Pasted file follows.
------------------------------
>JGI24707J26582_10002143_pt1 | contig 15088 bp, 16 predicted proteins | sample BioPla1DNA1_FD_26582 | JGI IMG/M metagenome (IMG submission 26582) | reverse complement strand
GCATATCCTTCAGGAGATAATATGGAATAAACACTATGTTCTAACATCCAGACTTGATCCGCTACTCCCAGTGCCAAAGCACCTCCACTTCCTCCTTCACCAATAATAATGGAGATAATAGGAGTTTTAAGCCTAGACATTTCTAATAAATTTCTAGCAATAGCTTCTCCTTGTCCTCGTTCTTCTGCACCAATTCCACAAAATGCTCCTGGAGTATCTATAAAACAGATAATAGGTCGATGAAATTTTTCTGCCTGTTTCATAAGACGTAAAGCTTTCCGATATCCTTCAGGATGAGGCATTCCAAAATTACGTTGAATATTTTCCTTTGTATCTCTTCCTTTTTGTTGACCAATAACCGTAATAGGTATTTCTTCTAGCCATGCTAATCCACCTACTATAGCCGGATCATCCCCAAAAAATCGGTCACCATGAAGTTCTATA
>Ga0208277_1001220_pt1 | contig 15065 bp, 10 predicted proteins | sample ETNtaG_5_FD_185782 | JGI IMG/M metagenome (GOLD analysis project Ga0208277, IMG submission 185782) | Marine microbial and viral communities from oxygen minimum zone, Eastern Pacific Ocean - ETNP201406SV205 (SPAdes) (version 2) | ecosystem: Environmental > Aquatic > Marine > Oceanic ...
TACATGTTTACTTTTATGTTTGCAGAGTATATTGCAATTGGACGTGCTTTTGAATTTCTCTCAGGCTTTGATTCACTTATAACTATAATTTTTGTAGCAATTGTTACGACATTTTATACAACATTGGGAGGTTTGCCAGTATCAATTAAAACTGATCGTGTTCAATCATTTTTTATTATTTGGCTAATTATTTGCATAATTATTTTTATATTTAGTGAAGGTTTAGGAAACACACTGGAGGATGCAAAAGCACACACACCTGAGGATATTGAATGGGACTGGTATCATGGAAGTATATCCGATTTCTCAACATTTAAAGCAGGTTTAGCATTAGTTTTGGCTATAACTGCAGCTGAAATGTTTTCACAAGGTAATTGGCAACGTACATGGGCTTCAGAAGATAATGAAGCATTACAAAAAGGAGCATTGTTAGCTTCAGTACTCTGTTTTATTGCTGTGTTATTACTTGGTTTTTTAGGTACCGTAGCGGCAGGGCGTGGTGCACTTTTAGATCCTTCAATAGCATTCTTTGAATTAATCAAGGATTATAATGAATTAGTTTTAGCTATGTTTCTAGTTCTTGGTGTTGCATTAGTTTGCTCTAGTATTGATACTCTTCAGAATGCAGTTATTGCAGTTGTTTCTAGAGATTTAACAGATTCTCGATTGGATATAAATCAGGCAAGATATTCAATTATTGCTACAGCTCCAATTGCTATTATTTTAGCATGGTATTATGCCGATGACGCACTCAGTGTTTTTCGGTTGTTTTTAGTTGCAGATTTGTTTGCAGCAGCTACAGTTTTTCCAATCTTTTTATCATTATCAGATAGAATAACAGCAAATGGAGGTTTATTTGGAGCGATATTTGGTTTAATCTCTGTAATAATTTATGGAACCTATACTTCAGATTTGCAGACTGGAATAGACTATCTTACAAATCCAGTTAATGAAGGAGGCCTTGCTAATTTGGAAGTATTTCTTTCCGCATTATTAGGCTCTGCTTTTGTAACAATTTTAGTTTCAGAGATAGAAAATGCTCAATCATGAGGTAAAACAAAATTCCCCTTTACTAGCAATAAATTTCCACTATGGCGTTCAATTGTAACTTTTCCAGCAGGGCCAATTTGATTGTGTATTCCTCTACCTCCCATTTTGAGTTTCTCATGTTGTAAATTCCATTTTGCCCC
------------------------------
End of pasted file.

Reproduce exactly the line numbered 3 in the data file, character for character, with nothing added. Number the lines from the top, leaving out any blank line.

>Ga0208277_1001220_pt1 | contig 15065 bp, 10 predicted proteins | sample ETNtaG_5_FD_185782 | JGI IMG/M metagenome (GOLD analysis project Ga0208277, IMG submission 185782) | Marine microbial and viral communities from oxygen minimum zone, Eastern Pacific Ocean - ETNP201406SV205 (SPAdes) (version 2) | ecosystem: Environmental > Aquatic > Marine > Oceanic ...